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Attorneys for the Department of Interior’s (DOI) Bureau of Land Management (BLM) have asked an appellate court to vacate oral arguments and abate a case over a rule governing hydraulic fracturing (fracking) on public and tribal lands because the agency intends to rescind the rule.
But environmental groups, which support the rule, filed a separate motion urging the Tenth Circuit Court of Appeals in Denver to deny BLM's request, arguing that the issue of whether the agency has the authority to regulate fracking on public lands has far-reaching consequences and should be decided by the court now.
Oral arguments in the case are currently scheduled for next Wednesday, March 22.
In a motion filed Wednesday, BLM said an initial review of the rule, which was first unveiled by the Obama administration in March 2015, "does not reflect [the] policies and priorities" of the Trump administration. "Accordingly, the DOI through the BLM has begun the process to prepare a notice of proposed rulemaking for publication in the Federal Registerto rescind the 2015 rule."
BLM said it expects to issue the notice within 90 days. "To conserve the court's and the parties' resources, and in light of the proposed rulemaking process...BLM respectfully requests that the court continue the oral argument and hold these appeals in abeyance pending the outcome of the proposed rulemaking process," the agency said.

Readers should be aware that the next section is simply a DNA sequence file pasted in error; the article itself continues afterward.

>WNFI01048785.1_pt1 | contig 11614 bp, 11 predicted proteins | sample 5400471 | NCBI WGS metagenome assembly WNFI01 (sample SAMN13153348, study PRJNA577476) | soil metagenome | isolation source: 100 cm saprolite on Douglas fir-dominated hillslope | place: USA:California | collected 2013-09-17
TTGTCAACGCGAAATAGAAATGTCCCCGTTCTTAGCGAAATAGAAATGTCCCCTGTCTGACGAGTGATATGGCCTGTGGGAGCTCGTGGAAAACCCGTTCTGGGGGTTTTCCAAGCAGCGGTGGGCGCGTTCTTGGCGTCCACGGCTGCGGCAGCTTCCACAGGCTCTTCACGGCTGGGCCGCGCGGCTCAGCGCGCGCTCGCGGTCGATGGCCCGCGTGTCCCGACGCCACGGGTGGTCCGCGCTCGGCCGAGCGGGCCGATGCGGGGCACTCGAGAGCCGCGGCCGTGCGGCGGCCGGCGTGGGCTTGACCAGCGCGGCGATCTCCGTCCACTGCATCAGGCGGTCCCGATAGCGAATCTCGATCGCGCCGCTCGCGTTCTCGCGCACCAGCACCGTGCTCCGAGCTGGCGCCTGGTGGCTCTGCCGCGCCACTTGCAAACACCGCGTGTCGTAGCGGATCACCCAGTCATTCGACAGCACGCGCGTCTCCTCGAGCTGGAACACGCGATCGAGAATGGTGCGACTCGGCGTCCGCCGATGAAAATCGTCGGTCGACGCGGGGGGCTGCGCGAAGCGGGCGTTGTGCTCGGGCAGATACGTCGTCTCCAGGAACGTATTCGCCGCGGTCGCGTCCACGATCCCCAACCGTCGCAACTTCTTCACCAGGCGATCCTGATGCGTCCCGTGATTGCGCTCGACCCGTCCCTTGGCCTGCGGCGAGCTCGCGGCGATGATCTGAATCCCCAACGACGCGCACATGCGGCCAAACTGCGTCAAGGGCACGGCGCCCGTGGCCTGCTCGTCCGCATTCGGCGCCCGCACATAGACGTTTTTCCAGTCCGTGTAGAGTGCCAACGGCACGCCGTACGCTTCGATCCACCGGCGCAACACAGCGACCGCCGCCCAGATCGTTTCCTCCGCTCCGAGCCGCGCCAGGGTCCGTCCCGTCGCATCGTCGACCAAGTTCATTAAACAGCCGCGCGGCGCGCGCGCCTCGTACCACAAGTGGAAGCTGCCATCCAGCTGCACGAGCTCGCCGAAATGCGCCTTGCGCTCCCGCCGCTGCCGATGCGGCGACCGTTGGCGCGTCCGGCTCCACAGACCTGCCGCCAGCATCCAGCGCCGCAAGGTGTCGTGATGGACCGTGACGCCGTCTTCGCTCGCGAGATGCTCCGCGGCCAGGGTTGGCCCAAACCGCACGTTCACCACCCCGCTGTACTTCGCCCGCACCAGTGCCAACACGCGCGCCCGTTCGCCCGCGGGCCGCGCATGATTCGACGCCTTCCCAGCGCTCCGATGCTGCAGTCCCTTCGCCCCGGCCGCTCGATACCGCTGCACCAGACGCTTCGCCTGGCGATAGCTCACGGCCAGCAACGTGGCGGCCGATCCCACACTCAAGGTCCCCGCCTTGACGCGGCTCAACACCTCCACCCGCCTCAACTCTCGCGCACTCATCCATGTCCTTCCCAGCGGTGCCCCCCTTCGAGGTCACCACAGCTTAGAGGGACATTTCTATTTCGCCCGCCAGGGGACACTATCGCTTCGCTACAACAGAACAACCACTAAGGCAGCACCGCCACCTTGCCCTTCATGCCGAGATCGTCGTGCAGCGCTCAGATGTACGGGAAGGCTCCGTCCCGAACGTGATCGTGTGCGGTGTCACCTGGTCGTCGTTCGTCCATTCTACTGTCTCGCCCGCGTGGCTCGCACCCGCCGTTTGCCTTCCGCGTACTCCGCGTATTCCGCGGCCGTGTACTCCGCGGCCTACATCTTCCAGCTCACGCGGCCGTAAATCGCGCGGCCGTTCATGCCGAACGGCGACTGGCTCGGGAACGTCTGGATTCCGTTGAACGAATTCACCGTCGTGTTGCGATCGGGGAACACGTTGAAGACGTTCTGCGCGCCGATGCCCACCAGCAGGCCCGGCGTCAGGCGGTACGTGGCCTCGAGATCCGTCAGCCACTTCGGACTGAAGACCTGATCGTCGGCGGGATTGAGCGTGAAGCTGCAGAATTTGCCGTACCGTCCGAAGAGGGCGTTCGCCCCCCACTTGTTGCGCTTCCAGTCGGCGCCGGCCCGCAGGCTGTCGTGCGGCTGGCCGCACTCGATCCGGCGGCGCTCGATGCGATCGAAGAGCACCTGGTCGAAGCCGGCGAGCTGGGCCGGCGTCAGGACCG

In a separate motion, also filed Wednesday, attorneys for the Sierra Club and other environmental groups said a reversal by BLM "does not eliminate the need for appellate review.
"The abeyance requested by BLM would unfairly prejudice [the appellants] by indefinitely shielding from appellate review the district court's far-reaching ruling stripping the agency of its well-established authority. An indefinite abeyance also would allow BLM to effectively rescind the rule without the notice-and-comment rulemaking and reasoned decision-making required under the Administrative Procedure Act.
"In addition, the requested abeyance will harm the public interest by allowing thousands of new oil and gas wells to be drilled indefinitely under outdated 30-year-old standards that fail to adequately protect public health and the environment."
Last week, the appellate court gave the Trump administrationone week to decide whether it wanted to continue defending the rule in court.
In January, the court granted a request made in December by appellees in the case for more time to make their arguments. But in an unusual twist, the court also delayed the proceedings until March 22. The appellees include Colorado, North Dakota, Utah and Wyoming; the Ute Indian Tribe of the Uintah and Ouray Reservation; and the Independent Petroleum Association of America (IPAA) and the Western Energy Alliance (WEA).
The rule would require oil and gas operators to use the FracFocus registry to disclose the chemicals used in fracking and use above-ground tanks to temporarily store produced water, among other things. But U.S. District Court Judge Scott Skavdahl ruled in June 2016 that BLM does not have the authority to regulate fracking. The government filed an appeal.
Officially, the legal dispute involves two companion cases: State of Wyoming et al v. Zinke et al[No. 16-8068] and State of Wyoming et al v. DOI[No. 16-8069].